New Orleans and the 'Super Gras'
- 1 February 2013
- From the section In Pictures
Photographer Stephen McLaren is best known for his pictures capturing amusing moments and juxtapositions on the streets of the UK, yet a visit to the United States offered him a chance to visit New Orleans, home of Mardi Gras and host to this weekend's Super Bowl.
More than seven years after Hurricane Katrina devastated the city, America will once more focus its attention on New Orleans as the San Francisco 49ers meet the Baltimore Ravens on 3 February.
Here McLaren offers his thoughts on his brief visit to the city.
The inhabitants of New Orleans, Louisana, are restless and playful with language. They speak loudly and warmly to each other in an accent that alternates between a drawling slang and a polite and mannered form of address.
They talk almost incessantly to visitors, which can be disconcerting if you are in the mood for peace and quiet, but that's why I know they have several nicknames for their beloved hometown.... N'awlins, The Crescent City, The Big Easy, and America's Most Interesting City.
"Interesting" is an understatement as New Orleans has its own way of doing things, it is literally a law unto itself. Want to smoke in a bar or club? No problem. Want to drink 24 hours? Sure, that's fine too. Want to bring the city to halt with parades and parties for weeks on end each springtime? Of course, that's Mardi Gras! The rest of America looks on bewildered then sends its more fun-loving and inquisitive citizens to the French Quarter for a piece of the action.
Last week I was back in New Orleans for my first visit in 20 years, and although in town to curate a photography exhibition for the New Orleans Photo Alliance, I was also there to take my own photographs of a city I knew to be incredibly photogenic and full of warm-hearted, fun-loving people. I was also keen to see how N'awlins was putting the tragedy of Hurricane Katrina - and the subsequent devastating flood - behind it.
Not being a sports fan I hadn't realised that the city's iconic sporting venue, the Superdome, is hosting this weekend's American football final, the Super Bowl. Only seven years ago the dome was serving as the city's main respite for those unable to escape the malevolence of Katrina, but has now had a new lick of champagne-gold paint and once again looks cutting-edge and gaudy, unlike the sad and battered structure of August 2005.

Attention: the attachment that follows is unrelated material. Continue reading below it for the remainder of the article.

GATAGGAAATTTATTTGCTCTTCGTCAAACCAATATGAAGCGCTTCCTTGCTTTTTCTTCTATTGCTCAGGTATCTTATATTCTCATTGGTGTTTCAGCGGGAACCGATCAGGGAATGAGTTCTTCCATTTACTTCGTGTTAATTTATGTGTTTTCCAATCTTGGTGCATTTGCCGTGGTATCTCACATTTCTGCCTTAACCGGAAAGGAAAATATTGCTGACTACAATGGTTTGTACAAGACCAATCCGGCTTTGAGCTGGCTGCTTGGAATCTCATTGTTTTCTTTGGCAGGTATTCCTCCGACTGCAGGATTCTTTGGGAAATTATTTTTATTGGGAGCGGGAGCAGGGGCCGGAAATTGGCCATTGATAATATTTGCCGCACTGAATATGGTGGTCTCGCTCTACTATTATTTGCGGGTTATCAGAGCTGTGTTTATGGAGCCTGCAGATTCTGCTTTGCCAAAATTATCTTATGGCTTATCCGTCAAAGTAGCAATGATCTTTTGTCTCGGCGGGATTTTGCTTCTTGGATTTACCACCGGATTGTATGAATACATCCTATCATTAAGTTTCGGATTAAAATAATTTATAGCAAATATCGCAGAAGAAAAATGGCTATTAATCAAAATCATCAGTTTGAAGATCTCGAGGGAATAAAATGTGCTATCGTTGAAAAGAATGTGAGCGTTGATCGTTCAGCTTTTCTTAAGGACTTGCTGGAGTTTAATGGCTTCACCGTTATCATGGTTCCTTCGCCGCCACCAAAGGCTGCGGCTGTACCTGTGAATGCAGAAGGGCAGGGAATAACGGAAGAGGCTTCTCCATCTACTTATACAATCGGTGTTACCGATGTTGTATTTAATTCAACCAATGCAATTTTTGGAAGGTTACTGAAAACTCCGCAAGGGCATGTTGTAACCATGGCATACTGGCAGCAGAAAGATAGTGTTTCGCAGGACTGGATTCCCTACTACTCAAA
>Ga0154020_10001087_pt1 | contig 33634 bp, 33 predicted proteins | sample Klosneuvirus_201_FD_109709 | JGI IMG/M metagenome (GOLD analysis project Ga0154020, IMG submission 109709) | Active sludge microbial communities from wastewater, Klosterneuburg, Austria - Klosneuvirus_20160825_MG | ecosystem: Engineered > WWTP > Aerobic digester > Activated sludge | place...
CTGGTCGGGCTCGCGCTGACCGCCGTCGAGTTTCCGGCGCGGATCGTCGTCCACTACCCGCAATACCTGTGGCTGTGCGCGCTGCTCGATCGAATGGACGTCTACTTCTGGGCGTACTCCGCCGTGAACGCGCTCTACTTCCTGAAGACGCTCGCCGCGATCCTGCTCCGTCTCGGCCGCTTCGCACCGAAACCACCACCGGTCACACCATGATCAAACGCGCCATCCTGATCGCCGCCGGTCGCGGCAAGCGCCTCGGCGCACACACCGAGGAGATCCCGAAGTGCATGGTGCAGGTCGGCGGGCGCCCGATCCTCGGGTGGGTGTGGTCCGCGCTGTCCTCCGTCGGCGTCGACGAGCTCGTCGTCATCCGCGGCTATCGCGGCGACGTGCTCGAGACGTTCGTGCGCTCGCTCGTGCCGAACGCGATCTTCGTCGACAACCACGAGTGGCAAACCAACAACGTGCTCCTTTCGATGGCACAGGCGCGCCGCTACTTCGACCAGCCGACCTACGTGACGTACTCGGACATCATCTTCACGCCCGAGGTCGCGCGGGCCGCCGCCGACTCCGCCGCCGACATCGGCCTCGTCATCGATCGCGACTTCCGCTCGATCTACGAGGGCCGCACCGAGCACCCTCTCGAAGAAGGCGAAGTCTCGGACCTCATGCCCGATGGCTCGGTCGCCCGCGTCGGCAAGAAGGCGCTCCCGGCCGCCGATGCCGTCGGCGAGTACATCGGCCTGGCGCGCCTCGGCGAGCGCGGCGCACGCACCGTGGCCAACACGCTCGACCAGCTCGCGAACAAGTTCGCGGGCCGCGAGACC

All round town TV crews were setting up studios, shops were stocking up on NFL merchandise, and football fans were invading hotels. There was a mighty buzz about the place and the term "Super Gras" was adroitly coined by locals to celebrate the fact that the Super Bowl was coinciding with the Mardi Gras parades season.
New Orleans has a rich and complex past. Documentary photography with its here-and-now visual concerns finds it difficult to deal with complex histories of peoples, places and cities, so to spend a mere week trying to flesh out some of the idiosyncrasies and cultural fault-lines in a series of photographs was always going to be a daunting task. Thankfully in New Orleans the inhabitants are always pleased to recommend lines of inquiry and I often followed the direction of knowledgeable locals
The ornate St Louis cemeteries with their above-ground tombs were a delight to photograph and looming over it a huge billboard for the state lottery provided added commentary on the money worries of living and dead. The historic Central City district and Oretha Castle Haley street is being revitalised slowly and although a largely black neighbourhood, I was intrigued to find a newspaper posted to a telephone pole reporting a high-society masked ball while across the street was a mural depicting Martin Luther King Jnr.
On St Charles Avenue the first Mardi Gras parades of the year traversed several neighbourhoods both rich and poor, black and white. People of all ages pleaded for those on the floats to throw them plastic beads and much unhealthy food was eaten by all along the route.
On Sunday, the Super Bowl, will give New Orleans the kind of world-wide exposure they have not had since the calamity of 2005. Its population may have declined since then, and many houses and businesses remain derelict, but the spirit of New Orleans lives on in abundance. "Super Gras" indeed.
Here are more of Stephen McLaren's pictures from New Orleans.
You can see more of Stephen McLaren's work on his website.